Playing Hard

Directed by Jean-Simon Chartier

Starring Stéphane Cardin, Luc Duchaine, Yannis Mallat

BY Kevin ScottPublished Apr 25, 2018

In 2017, the videogame industry reached the 100-billion-dollar mark in sales, double the annual box office, but the documentary Playing Hard shows the kind of coordinated effort and sacrifice required to make a blockbuster videogame. It's a sprawling behind-the-scenes account of how the game For Honor went from idea to massive Ubisoft release in 2017. The four-plus-year collaborative process yields its share of rewards, but they come at a price of artistic compromise, fractured relationships and mental anguish.
Under the working title Hero, we see the game begin to take shape with only a small team within Ubisoft. Creative Director Jason VandenBerghe brings plenty of passion and a long-gestating idea for a fighting game involving knights, Vikings and samurai. He also recognizes that he can sometimes be perceived as a bit "intense." In fact, he won the job after brandishing a wooden sword in his interview that he had made as a teenager. Producer Stéphane Cardin is a divorced dad of two young daughters concerned with pleasing his CEO and delivering a great product on time, and the company's brand manager, Luc Duchaine, is excited at the opportunity to create his first original brand with this game.
With such a long period of development, the documentary considerably truncates aspects of the process, but could really benefit from pausing to clue viewers in on what For Honor is really all about. We're left to glean what we can from a few scant details involving an innovative combat mechanic and some cut scenes of a bloodthirsty warlord named Apollyon in an post-apocalyptic wasteland. It impresses the higher-ups at Ubisoft enough though to have them invest heavily in the game, causing the development team to balloon to as many as 500 people, spanning across continents.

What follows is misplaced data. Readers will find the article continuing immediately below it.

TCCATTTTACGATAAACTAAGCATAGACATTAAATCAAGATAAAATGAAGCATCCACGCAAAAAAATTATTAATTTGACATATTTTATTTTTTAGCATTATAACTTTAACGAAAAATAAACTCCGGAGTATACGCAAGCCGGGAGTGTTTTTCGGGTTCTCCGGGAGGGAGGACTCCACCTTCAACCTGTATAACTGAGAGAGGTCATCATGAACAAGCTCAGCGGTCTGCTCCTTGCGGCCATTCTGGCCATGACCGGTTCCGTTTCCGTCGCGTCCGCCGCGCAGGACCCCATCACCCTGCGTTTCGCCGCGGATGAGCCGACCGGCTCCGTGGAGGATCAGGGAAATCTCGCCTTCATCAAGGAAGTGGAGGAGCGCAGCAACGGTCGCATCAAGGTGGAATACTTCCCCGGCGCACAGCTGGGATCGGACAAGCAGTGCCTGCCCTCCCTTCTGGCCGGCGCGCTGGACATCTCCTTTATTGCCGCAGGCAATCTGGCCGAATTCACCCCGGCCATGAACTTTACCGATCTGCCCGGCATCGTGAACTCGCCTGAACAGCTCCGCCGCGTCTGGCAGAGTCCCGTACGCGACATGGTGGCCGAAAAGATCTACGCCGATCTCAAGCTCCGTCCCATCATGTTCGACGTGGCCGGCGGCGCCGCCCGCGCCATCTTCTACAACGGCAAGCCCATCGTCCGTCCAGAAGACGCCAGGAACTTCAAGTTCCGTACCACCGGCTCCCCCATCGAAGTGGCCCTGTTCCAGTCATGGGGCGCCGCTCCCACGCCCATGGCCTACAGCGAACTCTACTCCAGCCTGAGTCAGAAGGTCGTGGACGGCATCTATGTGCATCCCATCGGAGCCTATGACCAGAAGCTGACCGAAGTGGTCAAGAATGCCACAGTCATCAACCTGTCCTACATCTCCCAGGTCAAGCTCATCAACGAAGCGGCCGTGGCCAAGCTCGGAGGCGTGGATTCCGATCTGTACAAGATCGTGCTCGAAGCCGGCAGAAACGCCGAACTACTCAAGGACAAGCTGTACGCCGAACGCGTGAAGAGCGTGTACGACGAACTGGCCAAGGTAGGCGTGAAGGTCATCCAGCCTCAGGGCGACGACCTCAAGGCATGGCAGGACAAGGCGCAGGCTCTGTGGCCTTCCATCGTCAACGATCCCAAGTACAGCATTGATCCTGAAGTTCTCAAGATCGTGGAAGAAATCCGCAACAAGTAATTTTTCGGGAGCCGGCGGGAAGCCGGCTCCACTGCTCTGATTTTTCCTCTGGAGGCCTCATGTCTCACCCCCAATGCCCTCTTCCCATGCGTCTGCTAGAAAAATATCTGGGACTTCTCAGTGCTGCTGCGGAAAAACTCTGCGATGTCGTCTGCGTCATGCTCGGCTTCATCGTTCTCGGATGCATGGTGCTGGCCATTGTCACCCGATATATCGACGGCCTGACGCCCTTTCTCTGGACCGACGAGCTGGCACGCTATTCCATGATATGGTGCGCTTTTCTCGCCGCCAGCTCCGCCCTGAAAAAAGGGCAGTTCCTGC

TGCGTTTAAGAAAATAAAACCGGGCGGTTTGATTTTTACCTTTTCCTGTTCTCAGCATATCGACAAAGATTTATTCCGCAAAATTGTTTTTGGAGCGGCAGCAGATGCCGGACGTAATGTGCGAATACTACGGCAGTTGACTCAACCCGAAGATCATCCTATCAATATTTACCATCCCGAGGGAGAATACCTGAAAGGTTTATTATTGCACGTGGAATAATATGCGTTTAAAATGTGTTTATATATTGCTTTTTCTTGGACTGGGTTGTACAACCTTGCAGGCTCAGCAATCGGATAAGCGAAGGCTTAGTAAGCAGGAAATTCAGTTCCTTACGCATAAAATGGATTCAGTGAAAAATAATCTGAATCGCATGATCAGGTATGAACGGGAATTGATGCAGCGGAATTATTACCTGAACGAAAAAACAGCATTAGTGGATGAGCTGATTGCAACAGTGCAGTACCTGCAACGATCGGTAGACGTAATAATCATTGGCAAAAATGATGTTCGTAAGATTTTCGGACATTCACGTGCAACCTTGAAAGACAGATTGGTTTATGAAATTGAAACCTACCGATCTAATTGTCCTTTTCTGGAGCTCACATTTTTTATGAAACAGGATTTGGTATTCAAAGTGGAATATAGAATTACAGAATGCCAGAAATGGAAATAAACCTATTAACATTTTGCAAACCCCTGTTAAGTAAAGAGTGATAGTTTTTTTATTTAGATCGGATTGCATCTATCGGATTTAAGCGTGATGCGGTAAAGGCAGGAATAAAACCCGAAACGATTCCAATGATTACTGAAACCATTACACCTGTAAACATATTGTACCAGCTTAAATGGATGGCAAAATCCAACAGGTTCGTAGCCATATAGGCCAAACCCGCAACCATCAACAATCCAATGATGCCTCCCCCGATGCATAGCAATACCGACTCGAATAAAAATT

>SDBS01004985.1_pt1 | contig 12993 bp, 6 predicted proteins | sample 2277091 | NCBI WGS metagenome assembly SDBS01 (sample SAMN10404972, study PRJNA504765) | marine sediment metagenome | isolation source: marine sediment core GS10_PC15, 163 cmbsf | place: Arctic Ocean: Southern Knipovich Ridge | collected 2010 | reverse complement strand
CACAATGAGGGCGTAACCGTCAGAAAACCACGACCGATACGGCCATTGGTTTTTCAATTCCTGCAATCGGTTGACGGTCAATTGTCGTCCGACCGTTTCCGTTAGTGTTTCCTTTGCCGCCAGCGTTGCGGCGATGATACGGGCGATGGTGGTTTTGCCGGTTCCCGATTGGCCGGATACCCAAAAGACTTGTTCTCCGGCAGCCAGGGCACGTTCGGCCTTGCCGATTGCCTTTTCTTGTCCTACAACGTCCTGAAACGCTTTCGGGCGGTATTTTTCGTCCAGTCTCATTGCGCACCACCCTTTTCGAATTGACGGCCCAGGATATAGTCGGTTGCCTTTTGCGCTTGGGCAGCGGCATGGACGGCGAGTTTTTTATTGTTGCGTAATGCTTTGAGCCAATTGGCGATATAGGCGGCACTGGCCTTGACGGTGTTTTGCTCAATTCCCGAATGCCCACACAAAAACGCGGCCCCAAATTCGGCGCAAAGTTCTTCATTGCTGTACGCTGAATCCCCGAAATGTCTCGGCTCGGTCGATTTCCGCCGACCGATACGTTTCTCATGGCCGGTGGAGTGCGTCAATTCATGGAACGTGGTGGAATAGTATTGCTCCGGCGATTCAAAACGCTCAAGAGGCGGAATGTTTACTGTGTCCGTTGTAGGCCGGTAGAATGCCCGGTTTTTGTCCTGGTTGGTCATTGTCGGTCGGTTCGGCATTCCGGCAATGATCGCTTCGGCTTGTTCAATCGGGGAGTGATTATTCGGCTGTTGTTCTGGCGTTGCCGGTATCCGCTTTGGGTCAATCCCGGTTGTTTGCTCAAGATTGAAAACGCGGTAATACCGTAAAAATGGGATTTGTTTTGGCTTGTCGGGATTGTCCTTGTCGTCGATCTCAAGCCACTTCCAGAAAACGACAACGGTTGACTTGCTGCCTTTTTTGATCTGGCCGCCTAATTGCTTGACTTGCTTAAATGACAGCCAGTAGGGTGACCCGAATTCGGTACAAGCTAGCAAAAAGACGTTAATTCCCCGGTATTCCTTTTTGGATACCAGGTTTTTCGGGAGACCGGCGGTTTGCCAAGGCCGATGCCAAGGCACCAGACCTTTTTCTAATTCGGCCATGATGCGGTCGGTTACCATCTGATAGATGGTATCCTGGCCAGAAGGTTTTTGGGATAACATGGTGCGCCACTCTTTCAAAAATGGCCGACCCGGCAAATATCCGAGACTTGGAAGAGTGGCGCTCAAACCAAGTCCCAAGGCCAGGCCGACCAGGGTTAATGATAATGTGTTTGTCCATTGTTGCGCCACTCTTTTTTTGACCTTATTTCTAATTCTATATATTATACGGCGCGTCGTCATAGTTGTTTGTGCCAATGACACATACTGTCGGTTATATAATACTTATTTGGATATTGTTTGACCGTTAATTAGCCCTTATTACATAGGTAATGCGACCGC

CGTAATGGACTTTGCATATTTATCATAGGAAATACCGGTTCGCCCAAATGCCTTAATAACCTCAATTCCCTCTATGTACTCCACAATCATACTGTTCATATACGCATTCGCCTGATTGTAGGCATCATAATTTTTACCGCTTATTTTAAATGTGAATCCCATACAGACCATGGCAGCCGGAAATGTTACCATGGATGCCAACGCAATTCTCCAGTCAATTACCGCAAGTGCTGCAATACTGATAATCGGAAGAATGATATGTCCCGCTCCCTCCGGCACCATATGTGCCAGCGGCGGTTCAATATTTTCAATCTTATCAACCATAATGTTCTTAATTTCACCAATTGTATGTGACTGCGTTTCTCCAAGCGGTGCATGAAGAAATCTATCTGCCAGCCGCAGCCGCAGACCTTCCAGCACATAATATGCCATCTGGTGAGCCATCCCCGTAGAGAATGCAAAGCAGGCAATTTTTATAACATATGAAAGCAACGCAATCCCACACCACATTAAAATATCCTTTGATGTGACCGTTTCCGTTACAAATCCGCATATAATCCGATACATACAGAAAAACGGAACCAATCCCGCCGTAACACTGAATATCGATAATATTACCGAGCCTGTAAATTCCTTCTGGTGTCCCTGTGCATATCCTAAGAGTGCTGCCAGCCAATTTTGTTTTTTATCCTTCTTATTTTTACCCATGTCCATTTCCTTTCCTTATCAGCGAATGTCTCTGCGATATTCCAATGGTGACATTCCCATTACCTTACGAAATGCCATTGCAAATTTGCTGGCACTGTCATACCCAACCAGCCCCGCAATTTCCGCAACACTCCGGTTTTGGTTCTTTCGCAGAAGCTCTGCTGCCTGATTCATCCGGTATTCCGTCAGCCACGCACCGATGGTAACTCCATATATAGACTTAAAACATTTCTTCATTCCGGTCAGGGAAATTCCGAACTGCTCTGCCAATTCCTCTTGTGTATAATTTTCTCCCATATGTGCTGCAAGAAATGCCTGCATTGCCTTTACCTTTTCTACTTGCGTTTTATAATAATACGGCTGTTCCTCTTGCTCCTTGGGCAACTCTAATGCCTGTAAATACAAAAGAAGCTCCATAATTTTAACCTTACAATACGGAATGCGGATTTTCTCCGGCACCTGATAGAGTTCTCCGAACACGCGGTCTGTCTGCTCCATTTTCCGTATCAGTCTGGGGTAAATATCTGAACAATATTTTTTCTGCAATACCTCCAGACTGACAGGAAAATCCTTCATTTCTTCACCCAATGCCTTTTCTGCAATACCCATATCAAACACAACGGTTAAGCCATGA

Predictably, it becomes harder to delegate and manage a larger group, and as the release date approaches, tensions only continue to mount. VandenBerghe does his best to contain his simmering frustrations at being increasingly removed from the decision-making process, while Cardin especially feels the weight of the fast-approaching deadline and is forced to make some tough calls concerning not only the direction of the game, but also his mental health. The level of access here is certainly a few notches above the usual fawning making-of featurette, but you still get the sense that any real drama happened behind closed doors, including a pivotal meeting between VandenBerghe and Cardin that shapes their relationship going forward.
VandenBerghe can't help but emerge as the film's central figure, blessed with an imaginative streak, but all-too aware of his anxieties and intimidating demeanor around others. He's so consumed by the insular world of creating the game that we're as grateful as he is for the respite of something as simple as a meal with his brother, who finds just the right words to cut him down to size like any good sibling should.
The film returns periodically to VandenBerghe hiking out over green and snowy pastures, walking stick in hand, and he's fond of likening himself to a warlord straight out of his own game. He came into this fight acknowledging that he wounds easily, but the sense of pride and pursuit of perfection in his craft suggests he'll dust himself off after this lengthy battle and live to fight another day.

(MC2 Communication Media)

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